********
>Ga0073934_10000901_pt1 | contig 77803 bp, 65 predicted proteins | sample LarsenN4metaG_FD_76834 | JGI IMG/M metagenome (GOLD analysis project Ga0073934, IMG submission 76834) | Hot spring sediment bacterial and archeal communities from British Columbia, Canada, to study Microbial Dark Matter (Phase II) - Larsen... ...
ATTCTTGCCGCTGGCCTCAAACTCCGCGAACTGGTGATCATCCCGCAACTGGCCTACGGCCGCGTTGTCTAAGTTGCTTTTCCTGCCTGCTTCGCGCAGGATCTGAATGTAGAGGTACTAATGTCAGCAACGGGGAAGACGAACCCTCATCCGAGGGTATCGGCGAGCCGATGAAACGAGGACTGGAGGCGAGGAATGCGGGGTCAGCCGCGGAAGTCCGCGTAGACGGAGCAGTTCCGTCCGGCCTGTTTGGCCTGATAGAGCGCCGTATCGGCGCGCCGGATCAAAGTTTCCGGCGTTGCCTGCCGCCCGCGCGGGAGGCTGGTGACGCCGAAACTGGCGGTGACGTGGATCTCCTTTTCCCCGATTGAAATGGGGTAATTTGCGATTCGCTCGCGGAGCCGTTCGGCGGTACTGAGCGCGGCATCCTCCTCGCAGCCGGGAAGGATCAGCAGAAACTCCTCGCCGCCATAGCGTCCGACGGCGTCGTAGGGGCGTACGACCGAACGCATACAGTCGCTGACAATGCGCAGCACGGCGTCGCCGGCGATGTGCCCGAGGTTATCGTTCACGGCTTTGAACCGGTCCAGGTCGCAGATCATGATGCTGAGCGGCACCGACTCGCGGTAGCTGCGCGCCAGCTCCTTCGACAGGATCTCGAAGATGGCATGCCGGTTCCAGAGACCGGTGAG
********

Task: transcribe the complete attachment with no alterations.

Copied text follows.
>Ga0073934_10000901_pt1 | contig 77803 bp, 65 predicted proteins | sample LarsenN4metaG_FD_76834 | JGI IMG/M metagenome (GOLD analysis project Ga0073934, IMG submission 76834) | Hot spring sediment bacterial and archeal communities from British Columbia, Canada, to study Microbial Dark Matter (Phase II) - Larsen... ...
ATTCTTGCCGCTGGCCTCAAACTCCGCGAACTGGTGATCATCCCGCAACTGGCCTACGGCCGCGTTGTCTAAGTTGCTTTTCCTGCCTGCTTCGCGCAGGATCTGAATGTAGAGGTACTAATGTCAGCAACGGGGAAGACGAACCCTCATCCGAGGGTATCGGCGAGCCGATGAAACGAGGACTGGAGGCGAGGAATGCGGGGTCAGCCGCGGAAGTCCGCGTAGACGGAGCAGTTCCGTCCGGCCTGTTTGGCCTGATAGAGCGCCGTATCGGCGCGCCGGATCAAAGTTTCCGGCGTTGCCTGCCGCCCGCGCGGGAGGCTGGTGACGCCGAAACTGGCGGTGACGTGGATCTCCTTTTCCCCGATTGAAATGGGGTAATTTGCGATTCGCTCGCGGAGCCGTTCGGCGGTACTGAGCGCGGCATCCTCCTCGCAGCCGGGAAGGATCAGCAGAAACTCCTCGCCGCCATAGCGTCCGACGGCGTCGTAGGGGCGTACGACCGAACGCATACAGTCGCTGACAATGCGCAGCACGGCGTCGCCGGCGATGTGCCCGAGGTTATCGTTCACGGCTTTGAACCGGTCCAGGTCGCAGATCATGATGCTGAGCGGCACCGACTCGCGGTAGCTGCGCGCCAGCTCCTTCGACAGGATCTCGAAGATGGCATGCCGGTTCCAGAGACCGGTGAG